Jaguar sets the pace

Not since the glory days of the E-Type has a Jaguar sold as fast as the F-Pace. Michael Ryan tests the feral new SUV.

It’s a thing AMONG Jaguar enthusiasts to constantly try to anoint a successor to the E-Type, considered by many — including Enzo Ferrari himself — the most beautiful car ever made. A complete break from the automotive stodginess of the early 1960s, the E-Type (left) came to symbolise the decade, becoming the car of choice of pop stars and footballers as well as the British upper classes.

In 1960’s parlance, the E-Type was the car that made Jaguar the hip, iconic British maker of luxury saloons and sports cars.

An early nomination for its successor was the XJS. But although it immediately followed the E-Type and reinforced Jaguar’s roots of making sporty luxury cruisers, it never quite repeated the success, and neither did the next two decades’ worth of XJ variants which followed.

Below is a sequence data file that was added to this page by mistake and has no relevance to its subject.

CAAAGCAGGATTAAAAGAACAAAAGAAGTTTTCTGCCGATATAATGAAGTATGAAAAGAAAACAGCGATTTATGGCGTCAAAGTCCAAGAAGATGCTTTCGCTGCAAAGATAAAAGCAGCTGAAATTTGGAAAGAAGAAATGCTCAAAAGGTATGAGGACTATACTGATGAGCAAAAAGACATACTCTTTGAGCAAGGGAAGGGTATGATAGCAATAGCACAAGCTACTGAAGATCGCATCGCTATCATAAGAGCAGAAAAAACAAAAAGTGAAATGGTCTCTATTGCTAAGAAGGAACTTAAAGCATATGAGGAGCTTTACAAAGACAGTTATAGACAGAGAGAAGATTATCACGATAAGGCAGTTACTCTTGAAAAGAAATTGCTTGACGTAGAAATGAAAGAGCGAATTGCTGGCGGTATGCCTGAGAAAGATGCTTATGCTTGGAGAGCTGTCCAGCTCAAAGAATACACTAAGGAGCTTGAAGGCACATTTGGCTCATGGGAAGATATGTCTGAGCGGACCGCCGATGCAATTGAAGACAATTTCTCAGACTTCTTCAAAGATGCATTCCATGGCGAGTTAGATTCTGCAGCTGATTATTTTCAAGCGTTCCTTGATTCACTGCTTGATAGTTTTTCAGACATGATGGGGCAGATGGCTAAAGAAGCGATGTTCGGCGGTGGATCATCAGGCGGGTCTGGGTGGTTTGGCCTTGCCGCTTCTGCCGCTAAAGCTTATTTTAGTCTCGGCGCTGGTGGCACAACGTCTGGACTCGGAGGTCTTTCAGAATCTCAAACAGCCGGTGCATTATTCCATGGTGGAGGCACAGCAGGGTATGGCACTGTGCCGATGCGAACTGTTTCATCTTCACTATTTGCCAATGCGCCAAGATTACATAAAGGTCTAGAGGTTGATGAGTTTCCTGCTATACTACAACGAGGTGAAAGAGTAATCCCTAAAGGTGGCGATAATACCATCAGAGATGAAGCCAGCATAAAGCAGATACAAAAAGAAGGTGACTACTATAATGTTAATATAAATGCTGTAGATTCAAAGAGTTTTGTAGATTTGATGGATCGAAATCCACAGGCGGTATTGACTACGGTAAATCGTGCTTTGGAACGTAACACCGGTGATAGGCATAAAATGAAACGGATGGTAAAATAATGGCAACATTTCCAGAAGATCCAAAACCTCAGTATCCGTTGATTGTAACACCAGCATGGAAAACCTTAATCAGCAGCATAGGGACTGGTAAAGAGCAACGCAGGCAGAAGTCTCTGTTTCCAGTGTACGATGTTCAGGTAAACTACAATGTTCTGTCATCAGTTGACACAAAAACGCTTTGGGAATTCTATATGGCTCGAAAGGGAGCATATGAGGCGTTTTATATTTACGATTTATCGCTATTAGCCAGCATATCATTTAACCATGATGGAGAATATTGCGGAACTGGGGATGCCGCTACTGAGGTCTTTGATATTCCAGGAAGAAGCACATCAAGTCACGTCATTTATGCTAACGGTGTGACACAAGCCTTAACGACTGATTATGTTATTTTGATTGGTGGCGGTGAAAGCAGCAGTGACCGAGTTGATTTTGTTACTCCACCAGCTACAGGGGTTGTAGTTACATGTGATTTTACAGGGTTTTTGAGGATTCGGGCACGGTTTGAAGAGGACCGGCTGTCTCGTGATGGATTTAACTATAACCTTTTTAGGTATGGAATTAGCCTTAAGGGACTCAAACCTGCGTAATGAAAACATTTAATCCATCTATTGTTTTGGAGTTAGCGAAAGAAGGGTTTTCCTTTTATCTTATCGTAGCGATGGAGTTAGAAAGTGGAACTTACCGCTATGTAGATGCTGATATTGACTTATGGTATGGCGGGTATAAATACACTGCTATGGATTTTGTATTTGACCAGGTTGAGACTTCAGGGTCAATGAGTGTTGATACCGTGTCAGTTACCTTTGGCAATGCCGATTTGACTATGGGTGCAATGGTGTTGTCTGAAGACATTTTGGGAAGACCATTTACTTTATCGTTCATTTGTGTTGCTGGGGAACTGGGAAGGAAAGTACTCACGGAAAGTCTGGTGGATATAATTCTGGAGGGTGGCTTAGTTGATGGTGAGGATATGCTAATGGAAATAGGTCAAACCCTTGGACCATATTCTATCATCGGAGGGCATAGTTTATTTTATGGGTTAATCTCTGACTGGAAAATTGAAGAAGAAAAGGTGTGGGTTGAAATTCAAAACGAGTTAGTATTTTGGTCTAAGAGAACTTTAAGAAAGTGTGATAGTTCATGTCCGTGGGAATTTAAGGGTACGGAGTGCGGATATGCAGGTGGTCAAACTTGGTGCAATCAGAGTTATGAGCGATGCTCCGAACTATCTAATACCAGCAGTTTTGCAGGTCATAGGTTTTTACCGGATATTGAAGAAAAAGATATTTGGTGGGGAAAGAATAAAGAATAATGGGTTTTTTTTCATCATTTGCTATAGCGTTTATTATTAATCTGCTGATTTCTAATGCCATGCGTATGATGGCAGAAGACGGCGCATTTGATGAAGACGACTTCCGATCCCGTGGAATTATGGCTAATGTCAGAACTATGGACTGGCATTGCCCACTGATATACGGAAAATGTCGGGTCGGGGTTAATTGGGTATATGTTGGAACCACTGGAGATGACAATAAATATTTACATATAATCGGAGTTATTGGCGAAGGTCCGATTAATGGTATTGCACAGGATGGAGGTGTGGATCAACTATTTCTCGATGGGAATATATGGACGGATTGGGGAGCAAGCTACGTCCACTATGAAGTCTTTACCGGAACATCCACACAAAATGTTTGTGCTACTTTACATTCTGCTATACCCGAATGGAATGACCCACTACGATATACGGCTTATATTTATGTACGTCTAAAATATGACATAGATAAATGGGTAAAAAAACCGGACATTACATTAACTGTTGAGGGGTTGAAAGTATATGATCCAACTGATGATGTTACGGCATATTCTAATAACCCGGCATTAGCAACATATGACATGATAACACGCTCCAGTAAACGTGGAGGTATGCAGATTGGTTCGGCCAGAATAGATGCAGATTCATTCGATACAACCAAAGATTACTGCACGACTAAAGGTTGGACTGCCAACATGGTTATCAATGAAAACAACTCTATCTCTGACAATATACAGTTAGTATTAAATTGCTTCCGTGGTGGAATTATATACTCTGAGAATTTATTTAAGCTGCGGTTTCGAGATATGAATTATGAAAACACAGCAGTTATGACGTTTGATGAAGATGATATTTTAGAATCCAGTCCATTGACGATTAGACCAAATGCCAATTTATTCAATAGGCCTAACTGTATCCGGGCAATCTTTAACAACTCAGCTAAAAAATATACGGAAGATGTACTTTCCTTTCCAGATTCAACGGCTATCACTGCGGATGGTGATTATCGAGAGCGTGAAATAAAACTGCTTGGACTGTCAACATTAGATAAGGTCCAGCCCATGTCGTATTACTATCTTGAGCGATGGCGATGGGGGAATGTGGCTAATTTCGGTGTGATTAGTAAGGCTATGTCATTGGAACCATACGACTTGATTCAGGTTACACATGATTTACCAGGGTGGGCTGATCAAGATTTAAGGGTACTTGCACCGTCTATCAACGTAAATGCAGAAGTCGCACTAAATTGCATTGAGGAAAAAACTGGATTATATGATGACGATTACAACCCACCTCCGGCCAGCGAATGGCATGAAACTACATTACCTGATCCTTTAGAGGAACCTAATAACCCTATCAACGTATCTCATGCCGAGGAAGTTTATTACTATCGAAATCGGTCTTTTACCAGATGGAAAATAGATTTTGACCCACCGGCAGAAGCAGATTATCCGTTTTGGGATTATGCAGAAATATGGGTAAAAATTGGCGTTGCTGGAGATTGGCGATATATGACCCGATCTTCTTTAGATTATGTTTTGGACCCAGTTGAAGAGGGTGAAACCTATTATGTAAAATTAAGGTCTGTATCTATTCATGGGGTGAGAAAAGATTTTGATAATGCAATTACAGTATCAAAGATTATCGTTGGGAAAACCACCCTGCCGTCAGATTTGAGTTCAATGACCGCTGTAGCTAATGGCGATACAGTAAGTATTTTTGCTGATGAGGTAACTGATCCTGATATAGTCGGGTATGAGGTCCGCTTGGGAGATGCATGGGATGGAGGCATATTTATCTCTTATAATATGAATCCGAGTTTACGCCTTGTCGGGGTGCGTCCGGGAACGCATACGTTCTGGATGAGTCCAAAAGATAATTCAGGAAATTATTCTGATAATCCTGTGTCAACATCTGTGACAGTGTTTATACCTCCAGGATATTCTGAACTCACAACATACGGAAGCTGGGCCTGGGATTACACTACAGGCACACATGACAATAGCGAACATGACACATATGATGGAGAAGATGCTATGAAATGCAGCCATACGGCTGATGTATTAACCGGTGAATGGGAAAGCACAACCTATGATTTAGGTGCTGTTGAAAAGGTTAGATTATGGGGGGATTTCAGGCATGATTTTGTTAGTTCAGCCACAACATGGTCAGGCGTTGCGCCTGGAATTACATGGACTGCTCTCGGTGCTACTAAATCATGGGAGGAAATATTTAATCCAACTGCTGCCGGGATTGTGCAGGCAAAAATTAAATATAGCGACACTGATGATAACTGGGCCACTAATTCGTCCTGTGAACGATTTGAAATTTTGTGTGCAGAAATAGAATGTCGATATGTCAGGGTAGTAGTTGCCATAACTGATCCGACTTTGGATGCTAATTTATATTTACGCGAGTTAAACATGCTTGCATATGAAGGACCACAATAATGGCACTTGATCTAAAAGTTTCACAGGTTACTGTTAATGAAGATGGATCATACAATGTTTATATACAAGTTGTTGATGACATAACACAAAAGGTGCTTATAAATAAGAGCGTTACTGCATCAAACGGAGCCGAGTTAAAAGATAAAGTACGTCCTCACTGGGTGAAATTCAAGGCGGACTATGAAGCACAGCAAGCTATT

Jaguar then went for something with a wider appeal when it produced the X-Type under new owners Ford in 2001, but it was a disaster. The New York Times called it the worst car of the decade, primarily because it had a retro shape that harked back to the old XJ saloons but was full of “commoner” Ford Mondeo parts, kind of like a faux Jaguar.

But just as things were getting desperate, Aston Martin’s former chief designer Ian Callum joined Jaguar as design director, and not long after the Indian corporation Tata bought the Jaguar Land Rover division from Ford and provided more development funds. The Jaguars that followed immediately started looking the part once again.